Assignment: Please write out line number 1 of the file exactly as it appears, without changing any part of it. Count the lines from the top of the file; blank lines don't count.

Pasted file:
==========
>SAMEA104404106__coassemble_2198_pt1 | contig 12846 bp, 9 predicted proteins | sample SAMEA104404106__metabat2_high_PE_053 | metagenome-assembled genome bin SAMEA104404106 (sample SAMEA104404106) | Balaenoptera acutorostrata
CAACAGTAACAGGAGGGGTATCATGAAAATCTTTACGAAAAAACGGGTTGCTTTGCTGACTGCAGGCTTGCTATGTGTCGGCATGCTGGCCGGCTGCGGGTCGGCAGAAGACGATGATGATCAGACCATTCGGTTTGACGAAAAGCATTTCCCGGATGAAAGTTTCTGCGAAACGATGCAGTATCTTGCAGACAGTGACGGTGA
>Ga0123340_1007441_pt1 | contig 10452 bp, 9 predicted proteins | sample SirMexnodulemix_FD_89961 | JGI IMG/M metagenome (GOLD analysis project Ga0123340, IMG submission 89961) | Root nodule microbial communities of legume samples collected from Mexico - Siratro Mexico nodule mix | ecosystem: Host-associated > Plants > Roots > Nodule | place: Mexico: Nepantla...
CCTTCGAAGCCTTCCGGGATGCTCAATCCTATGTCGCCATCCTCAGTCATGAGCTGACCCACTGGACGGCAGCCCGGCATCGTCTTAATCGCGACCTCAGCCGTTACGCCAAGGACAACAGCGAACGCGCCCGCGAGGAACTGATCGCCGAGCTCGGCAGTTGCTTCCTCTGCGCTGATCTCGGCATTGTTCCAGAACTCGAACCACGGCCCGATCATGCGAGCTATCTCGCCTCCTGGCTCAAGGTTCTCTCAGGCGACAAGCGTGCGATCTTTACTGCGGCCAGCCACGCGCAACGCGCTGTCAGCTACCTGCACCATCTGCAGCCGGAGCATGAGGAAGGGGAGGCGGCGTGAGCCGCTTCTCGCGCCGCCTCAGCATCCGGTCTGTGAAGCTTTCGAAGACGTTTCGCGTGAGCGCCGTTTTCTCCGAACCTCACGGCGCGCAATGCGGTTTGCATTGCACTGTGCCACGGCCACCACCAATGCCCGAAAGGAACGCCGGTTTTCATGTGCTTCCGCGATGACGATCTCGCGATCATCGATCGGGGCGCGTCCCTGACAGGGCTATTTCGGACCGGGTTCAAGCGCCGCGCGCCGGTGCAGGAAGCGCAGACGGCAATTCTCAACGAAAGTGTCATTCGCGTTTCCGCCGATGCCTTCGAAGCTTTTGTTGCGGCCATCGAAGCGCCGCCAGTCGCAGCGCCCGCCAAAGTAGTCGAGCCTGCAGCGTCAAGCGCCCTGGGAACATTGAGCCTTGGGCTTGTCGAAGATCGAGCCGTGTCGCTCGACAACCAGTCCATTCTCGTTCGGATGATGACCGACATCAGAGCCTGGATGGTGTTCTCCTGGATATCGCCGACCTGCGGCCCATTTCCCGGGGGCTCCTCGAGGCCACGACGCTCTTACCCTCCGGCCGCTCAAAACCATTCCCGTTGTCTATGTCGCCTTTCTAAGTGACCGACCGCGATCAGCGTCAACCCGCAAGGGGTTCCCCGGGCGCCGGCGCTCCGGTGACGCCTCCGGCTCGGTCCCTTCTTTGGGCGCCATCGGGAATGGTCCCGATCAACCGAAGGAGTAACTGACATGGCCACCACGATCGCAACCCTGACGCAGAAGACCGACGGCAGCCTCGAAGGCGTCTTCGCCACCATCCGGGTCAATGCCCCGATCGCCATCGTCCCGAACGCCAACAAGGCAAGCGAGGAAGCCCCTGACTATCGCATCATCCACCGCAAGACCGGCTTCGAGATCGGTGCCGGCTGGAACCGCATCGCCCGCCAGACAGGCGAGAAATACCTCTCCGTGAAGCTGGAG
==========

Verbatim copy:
>SAMEA104404106__coassemble_2198_pt1 | contig 12846 bp, 9 predicted proteins | sample SAMEA104404106__metabat2_high_PE_053 | metagenome-assembled genome bin SAMEA104404106 (sample SAMEA104404106) | Balaenoptera acutorostrata